The bulls are not ready to retreat just yet, thanks to Japan.
U.S. stock futures were clearly pointing to early gains Friday after a modest pullback during the previous session.
Japan's Nikkei ended the session with a near 3% gain as the Japanese yen fell to a four-year low against the U.S. dollar. Investors continue to welcome moves by the Bank of Japan to boost the nation's economy.
"The Bank of Japan is moving the markets, not only in the Far East, but here as well, extending to U.S. futures," said David Madden, market analyst at IG Markets in London, referring to the BOJ'S aggressive campaign against deflation. "This is another example of central bank intervention, which is propping things up."
Madden said that investors will be watching Federal Reserve Chairman Ben Bernanke closely Friday for talk about stimulus as he delivers a speech in Chicago at 9:30 a.m. ET.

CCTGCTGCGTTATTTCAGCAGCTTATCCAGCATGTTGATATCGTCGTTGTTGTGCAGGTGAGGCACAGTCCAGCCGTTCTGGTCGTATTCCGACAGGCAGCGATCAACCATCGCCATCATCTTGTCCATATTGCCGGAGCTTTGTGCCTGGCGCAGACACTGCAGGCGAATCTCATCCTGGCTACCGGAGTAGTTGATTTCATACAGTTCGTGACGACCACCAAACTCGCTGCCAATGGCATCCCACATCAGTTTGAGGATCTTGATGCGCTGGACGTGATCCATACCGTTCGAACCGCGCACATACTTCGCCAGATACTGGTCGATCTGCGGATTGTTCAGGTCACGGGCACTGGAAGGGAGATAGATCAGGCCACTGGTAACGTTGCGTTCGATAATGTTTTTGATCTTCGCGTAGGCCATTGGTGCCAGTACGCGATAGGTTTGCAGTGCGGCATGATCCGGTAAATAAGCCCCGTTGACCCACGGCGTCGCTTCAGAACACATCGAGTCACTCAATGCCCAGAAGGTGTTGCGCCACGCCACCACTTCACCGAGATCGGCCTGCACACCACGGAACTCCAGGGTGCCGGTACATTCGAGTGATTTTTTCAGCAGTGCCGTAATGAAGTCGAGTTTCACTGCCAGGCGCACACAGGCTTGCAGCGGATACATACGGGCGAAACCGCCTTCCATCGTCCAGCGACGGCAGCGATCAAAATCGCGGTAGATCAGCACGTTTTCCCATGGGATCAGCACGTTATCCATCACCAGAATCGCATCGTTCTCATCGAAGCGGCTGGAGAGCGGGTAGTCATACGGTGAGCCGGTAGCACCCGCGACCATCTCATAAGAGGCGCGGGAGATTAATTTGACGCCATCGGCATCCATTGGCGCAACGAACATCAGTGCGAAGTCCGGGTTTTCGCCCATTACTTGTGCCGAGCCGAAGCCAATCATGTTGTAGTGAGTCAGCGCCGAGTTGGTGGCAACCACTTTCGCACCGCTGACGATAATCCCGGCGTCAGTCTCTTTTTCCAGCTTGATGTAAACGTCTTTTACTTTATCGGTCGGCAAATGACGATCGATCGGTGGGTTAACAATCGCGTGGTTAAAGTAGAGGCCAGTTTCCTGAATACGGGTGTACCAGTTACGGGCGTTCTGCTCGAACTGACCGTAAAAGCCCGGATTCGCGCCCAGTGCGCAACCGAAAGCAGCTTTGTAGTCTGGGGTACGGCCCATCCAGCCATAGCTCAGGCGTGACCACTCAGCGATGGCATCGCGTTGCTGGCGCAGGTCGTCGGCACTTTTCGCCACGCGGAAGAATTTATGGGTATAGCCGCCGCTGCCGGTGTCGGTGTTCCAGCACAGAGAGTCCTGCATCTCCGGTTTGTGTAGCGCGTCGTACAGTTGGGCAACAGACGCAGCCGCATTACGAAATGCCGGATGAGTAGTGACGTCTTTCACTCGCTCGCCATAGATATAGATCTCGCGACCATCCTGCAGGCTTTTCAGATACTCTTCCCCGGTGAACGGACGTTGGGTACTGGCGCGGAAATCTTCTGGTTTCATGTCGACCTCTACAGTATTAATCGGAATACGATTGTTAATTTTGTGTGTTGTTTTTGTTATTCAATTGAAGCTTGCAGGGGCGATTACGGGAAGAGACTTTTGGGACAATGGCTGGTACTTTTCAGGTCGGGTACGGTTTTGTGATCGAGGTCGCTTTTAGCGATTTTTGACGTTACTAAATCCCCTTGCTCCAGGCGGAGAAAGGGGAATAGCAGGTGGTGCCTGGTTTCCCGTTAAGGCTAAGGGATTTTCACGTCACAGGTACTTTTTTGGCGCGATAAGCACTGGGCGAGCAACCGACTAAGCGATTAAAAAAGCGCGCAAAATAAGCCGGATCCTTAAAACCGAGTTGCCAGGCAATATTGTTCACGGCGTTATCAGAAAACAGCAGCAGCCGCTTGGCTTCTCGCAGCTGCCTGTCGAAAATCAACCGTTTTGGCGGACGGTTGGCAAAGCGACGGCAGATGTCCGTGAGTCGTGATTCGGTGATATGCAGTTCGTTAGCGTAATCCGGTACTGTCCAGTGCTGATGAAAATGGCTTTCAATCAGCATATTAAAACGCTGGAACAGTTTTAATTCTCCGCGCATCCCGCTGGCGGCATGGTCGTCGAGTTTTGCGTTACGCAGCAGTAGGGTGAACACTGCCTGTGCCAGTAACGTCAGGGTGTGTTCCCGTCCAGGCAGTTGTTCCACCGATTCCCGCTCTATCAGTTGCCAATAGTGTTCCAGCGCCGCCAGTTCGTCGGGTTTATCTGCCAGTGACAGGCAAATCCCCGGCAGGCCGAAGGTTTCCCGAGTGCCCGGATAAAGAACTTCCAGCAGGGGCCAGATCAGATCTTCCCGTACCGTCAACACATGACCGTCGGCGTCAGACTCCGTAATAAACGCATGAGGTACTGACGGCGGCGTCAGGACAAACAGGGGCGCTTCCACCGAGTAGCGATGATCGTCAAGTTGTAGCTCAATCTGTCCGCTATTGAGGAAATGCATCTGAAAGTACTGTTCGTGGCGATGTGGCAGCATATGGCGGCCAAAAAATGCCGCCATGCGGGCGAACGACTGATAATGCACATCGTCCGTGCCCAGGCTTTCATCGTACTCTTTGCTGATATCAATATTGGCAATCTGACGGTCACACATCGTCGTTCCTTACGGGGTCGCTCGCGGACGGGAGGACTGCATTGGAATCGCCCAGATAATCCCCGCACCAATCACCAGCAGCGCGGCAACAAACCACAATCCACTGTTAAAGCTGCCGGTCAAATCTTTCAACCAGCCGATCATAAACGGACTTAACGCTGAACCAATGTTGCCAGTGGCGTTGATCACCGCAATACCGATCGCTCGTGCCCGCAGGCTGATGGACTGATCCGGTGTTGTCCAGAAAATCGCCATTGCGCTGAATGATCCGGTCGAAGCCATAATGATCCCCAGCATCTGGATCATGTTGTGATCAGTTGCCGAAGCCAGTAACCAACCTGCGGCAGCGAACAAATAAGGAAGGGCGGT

Aside from that, there are few major corporate or economic reports scheduled for release to drive stocks. Madden described investor sentiment as "cautiously optimistic."
"Nobody wants to buy at the top, but given how anxiously central banks will push things, nobody's willing to take money off the table at the same time," he said. "Nobody's willing to get off the gravy train too soon."
U.S. stocks closed mostly lower Thursday, but are still trading around all-time highs. All three major indexes are up between 13% and 15% since the start of the year.
Meanwhile, Dell ( edged up in premarket trading after investor Carl Icahn and Southeastern Asset Management sent an alternative buyout offer to the PC maker. Icahn also disclosed a 4.52% stake in Dell. )
Priceline ( shares fell after the online travel booker issued a worse-than-expected forecast for second-quarter earnings. )
Gap ( shares rose nearly 5% after the apparel retailer issued strong quarterly guidance. )